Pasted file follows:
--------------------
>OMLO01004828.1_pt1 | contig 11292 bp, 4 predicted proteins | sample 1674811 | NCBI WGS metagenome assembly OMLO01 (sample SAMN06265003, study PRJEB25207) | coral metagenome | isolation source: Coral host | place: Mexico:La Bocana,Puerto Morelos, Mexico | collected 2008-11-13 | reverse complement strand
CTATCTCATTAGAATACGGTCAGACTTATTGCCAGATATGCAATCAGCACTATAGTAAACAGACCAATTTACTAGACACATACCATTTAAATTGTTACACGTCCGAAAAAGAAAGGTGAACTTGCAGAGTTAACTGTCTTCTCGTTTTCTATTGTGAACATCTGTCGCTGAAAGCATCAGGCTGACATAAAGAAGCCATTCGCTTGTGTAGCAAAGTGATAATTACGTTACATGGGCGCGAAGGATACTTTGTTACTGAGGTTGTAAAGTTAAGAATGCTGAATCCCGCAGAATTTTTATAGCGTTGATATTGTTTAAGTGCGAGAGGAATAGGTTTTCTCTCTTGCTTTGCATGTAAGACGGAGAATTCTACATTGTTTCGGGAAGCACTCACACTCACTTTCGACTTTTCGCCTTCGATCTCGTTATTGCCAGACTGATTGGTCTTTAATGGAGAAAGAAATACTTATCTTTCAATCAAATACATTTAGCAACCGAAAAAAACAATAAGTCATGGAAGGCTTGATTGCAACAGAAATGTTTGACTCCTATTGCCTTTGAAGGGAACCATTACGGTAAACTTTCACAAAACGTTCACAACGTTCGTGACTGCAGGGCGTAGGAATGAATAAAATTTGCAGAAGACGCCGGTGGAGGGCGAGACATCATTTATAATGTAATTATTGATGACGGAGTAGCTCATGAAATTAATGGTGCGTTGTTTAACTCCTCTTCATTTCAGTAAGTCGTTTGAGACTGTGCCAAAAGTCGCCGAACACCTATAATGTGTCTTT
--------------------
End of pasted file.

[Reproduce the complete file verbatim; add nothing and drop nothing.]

>OMLO01004828.1_pt1 | contig 11292 bp, 4 predicted proteins | sample 1674811 | NCBI WGS metagenome assembly OMLO01 (sample SAMN06265003, study PRJEB25207) | coral metagenome | isolation source: Coral host | place: Mexico:La Bocana,Puerto Morelos, Mexico | collected 2008-11-13 | reverse complement strand
CTATCTCATTAGAATACGGTCAGACTTATTGCCAGATATGCAATCAGCACTATAGTAAACAGACCAATTTACTAGACACATACCATTTAAATTGTTACACGTCCGAAAAAGAAAGGTGAACTTGCAGAGTTAACTGTCTTCTCGTTTTCTATTGTGAACATCTGTCGCTGAAAGCATCAGGCTGACATAAAGAAGCCATTCGCTTGTGTAGCAAAGTGATAATTACGTTACATGGGCGCGAAGGATACTTTGTTACTGAGGTTGTAAAGTTAAGAATGCTGAATCCCGCAGAATTTTTATAGCGTTGATATTGTTTAAGTGCGAGAGGAATAGGTTTTCTCTCTTGCTTTGCATGTAAGACGGAGAATTCTACATTGTTTCGGGAAGCACTCACACTCACTTTCGACTTTTCGCCTTCGATCTCGTTATTGCCAGACTGATTGGTCTTTAATGGAGAAAGAAATACTTATCTTTCAATCAAATACATTTAGCAACCGAAAAAAACAATAAGTCATGGAAGGCTTGATTGCAACAGAAATGTTTGACTCCTATTGCCTTTGAAGGGAACCATTACGGTAAACTTTCACAAAACGTTCACAACGTTCGTGACTGCAGGGCGTAGGAATGAATAAAATTTGCAGAAGACGCCGGTGGAGGGCGAGACATCATTTATAATGTAATTATTGATGACGGAGTAGCTCATGAAATTAATGGTGCGTTGTTTAACTCCTCTTCATTTCAGTAAGTCGTTTGAGACTGTGCCAAAAGTCGCCGAACACCTATAATGTGTCTTT